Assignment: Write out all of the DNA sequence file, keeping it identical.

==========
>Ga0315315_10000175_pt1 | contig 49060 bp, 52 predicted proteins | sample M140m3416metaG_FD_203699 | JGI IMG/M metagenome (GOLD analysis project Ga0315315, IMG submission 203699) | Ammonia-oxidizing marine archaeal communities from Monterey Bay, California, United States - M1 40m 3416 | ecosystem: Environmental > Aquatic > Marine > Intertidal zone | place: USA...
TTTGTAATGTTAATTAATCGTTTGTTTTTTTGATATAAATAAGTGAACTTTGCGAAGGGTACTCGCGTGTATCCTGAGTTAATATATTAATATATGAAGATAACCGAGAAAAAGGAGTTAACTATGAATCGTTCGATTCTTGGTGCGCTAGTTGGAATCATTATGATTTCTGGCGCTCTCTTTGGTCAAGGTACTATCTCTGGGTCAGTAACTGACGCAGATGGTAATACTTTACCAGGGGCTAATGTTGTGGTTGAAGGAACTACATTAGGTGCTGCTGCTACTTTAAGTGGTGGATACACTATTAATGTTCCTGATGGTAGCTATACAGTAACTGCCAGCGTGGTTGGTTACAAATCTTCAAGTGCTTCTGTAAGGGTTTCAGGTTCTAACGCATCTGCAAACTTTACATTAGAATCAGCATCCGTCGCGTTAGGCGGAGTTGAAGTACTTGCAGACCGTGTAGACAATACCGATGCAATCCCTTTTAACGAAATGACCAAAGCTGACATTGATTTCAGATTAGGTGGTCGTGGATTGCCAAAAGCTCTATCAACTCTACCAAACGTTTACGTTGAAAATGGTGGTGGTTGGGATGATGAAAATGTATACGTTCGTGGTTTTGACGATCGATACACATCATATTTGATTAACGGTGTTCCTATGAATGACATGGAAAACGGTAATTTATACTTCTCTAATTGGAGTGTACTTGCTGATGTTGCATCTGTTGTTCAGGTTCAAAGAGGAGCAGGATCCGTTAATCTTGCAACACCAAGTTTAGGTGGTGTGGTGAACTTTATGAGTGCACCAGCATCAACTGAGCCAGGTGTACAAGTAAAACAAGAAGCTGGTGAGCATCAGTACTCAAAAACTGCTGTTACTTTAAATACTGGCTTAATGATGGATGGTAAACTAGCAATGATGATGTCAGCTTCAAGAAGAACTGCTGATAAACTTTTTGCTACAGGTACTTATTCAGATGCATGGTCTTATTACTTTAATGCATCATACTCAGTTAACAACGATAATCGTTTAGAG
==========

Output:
>Ga0315315_10000175_pt1 | contig 49060 bp, 52 predicted proteins | sample M140m3416metaG_FD_203699 | JGI IMG/M metagenome (GOLD analysis project Ga0315315, IMG submission 203699) | Ammonia-oxidizing marine archaeal communities from Monterey Bay, California, United States - M1 40m 3416 | ecosystem: Environmental > Aquatic > Marine > Intertidal zone | place: USA...
TTTGTAATGTTAATTAATCGTTTGTTTTTTTGATATAAATAAGTGAACTTTGCGAAGGGTACTCGCGTGTATCCTGAGTTAATATATTAATATATGAAGATAACCGAGAAAAAGGAGTTAACTATGAATCGTTCGATTCTTGGTGCGCTAGTTGGAATCATTATGATTTCTGGCGCTCTCTTTGGTCAAGGTACTATCTCTGGGTCAGTAACTGACGCAGATGGTAATACTTTACCAGGGGCTAATGTTGTGGTTGAAGGAACTACATTAGGTGCTGCTGCTACTTTAAGTGGTGGATACACTATTAATGTTCCTGATGGTAGCTATACAGTAACTGCCAGCGTGGTTGGTTACAAATCTTCAAGTGCTTCTGTAAGGGTTTCAGGTTCTAACGCATCTGCAAACTTTACATTAGAATCAGCATCCGTCGCGTTAGGCGGAGTTGAAGTACTTGCAGACCGTGTAGACAATACCGATGCAATCCCTTTTAACGAAATGACCAAAGCTGACATTGATTTCAGATTAGGTGGTCGTGGATTGCCAAAAGCTCTATCAACTCTACCAAACGTTTACGTTGAAAATGGTGGTGGTTGGGATGATGAAAATGTATACGTTCGTGGTTTTGACGATCGATACACATCATATTTGATTAACGGTGTTCCTATGAATGACATGGAAAACGGTAATTTATACTTCTCTAATTGGAGTGTACTTGCTGATGTTGCATCTGTTGTTCAGGTTCAAAGAGGAGCAGGATCCGTTAATCTTGCAACACCAAGTTTAGGTGGTGTGGTGAACTTTATGAGTGCACCAGCATCAACTGAGCCAGGTGTACAAGTAAAACAAGAAGCTGGTGAGCATCAGTACTCAAAAACTGCTGTTACTTTAAATACTGGCTTAATGATGGATGGTAAACTAGCAATGATGATGTCAGCTTCAAGAAGAACTGCTGATAAACTTTTTGCTACAGGTACTTATTCAGATGCATGGTCTTATTACTTTAATGCATCATACTCAGTTAACAACGATAATCGTTTAGAG